The School Psychology Program at George Mason University’s School of Education has launched a Coordinated Educational and Wellness Services (CEWS) center for psychoeducational testing and evaluation of school-aged children.
Housed within the College of Education and Human Development (CEHD), the center will specialize in mental health, psychological, and educational services for children, adolescents, and teens, ages 5 to 18. The goal of these services is to improve the emotional, behavioral, and academic functioning of children in primary and secondary schools.
“We wanted to develop a center that was focused on school-age children and educationally related concerns,” said Nicole Beadles, associate professor in Mason’s School Psychology program, who oversees the center.
Previously, the School Psychology Program provided psychoeducational testing for children and teens through the College of Humanities and Social Sciences (CHSS), which operates a mental health clinic serving a client base that includes young children as well as adults of college age and beyond.
The new center will serve as a community resource helping families with a child who may be experiencing academic, emotional, or behavioral problems impeding their functioning in school and elsewhere. Services will begin in September; the center accepting appointments for testing to be conducted through its Comprehensive Assessment Services (CAS) program. No referral is necessary, and parents may contact the center directly for an appointment.
“We have extensive experience helping families whose children have psychological, behavioral, and emotional difficulties, and we strive to support them across all areas of their lives,” Beadles said, adding that the center is “a much-needed resource for parents, families, and youth in the community.”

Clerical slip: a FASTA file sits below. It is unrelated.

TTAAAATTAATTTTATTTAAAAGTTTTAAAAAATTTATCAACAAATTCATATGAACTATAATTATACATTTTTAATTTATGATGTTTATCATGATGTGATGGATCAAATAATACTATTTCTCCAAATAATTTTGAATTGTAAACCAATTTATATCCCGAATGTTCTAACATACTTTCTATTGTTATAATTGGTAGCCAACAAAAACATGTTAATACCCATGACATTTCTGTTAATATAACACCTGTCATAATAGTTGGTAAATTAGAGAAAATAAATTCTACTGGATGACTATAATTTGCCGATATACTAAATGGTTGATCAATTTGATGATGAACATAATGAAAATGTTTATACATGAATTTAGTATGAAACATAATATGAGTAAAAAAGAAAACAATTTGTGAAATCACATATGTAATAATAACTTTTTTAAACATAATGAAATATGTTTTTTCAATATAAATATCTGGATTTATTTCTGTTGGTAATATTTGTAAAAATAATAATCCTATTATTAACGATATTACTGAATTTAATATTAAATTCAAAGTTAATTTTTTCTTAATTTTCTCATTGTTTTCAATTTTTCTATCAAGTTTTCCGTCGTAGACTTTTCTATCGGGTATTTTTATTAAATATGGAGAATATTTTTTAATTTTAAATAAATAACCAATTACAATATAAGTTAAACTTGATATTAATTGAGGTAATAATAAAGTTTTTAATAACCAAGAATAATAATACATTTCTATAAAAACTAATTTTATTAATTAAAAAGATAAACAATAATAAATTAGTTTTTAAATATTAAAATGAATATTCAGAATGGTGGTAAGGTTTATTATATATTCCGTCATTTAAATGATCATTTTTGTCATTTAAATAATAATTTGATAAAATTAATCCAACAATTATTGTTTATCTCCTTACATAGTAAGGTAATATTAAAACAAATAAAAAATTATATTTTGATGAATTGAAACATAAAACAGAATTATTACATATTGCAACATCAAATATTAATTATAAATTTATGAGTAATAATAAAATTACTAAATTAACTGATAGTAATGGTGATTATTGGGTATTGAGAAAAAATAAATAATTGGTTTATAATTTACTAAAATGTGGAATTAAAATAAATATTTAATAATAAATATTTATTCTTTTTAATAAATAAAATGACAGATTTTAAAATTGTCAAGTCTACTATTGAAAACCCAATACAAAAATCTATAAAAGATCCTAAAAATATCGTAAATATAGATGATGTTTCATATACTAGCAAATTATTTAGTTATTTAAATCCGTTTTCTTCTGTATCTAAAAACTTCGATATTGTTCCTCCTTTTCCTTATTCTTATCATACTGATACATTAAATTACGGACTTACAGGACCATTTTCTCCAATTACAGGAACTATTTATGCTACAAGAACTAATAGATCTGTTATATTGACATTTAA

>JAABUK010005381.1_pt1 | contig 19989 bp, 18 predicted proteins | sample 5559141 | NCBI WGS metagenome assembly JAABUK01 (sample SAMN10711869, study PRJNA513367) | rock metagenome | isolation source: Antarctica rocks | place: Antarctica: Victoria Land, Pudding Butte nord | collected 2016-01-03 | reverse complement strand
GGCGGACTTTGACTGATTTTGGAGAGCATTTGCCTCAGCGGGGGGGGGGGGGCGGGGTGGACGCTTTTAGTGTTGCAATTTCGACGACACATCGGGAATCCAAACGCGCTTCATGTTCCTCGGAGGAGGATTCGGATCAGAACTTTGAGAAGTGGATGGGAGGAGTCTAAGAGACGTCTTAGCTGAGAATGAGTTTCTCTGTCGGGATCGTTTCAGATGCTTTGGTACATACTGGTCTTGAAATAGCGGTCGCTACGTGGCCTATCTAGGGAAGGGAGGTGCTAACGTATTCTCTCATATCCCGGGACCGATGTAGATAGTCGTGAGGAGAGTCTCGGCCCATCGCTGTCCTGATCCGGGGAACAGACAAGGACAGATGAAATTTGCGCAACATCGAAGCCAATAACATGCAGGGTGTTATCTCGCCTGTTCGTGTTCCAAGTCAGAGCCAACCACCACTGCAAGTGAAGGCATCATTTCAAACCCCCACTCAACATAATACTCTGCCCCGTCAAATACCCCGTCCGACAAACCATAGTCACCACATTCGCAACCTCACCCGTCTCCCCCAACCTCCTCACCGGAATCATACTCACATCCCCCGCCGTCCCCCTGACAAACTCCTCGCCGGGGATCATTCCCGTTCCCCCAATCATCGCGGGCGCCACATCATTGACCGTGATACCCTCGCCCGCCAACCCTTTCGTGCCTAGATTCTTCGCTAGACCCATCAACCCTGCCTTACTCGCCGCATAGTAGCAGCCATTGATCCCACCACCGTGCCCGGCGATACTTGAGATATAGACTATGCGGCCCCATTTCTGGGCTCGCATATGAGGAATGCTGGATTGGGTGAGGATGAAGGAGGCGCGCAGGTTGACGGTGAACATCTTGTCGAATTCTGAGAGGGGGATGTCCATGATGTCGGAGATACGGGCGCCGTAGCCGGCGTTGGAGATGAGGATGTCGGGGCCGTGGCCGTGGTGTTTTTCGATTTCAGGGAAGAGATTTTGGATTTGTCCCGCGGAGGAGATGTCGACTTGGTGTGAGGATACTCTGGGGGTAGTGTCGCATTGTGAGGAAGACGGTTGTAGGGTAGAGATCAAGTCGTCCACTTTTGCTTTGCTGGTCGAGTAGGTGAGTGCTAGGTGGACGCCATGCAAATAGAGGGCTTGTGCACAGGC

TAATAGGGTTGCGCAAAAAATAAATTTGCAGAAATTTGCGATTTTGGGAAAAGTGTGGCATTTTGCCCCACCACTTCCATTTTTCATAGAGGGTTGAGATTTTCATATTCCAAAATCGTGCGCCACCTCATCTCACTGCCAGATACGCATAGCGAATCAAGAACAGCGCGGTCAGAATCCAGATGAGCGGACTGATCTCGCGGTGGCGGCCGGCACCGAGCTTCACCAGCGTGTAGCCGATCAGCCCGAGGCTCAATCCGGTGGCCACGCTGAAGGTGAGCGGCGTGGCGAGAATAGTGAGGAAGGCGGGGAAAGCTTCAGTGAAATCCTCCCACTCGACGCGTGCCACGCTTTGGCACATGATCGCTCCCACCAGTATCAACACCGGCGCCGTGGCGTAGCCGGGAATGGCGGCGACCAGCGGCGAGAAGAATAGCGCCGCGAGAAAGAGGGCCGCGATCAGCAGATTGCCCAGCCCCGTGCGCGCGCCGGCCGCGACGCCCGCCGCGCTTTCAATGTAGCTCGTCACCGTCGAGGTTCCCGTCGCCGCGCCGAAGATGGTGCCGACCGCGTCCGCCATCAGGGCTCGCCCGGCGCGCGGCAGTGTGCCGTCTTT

Evaluations performed through the CAS program are designed to assist parents in addressing specific areas of concern where their child may be having difficulties. Some of the more common concerns include anxiety, mood disorders (depression), social interaction challenges, behavioral difficulties, emotional outbursts, learning and attentional difficulties, ADHD, and autism. Assessments encompass interviews, questionnaires, record reviews, and direct testing of the child.
Graduate students in Mason’s School Psychology Program will conduct testing under the close supervision of licensed clinical and school psychologists affiliated with the university. Parents get the benefit of two sets of eyes on all work conducted in the center, Beadles said. “Our goal is to provide accurate and useful information that can make a difference in a child’s life,” Beadles added.
Beadles, a former school psychologist with Fairfax County Public Schools, has been in contact with community organizations and school psychology leaders in Northern Virginia school districts including Fairfax, Prince William, Loudoun, Arlington, Alexandria, and Manassas to spread the word about the center.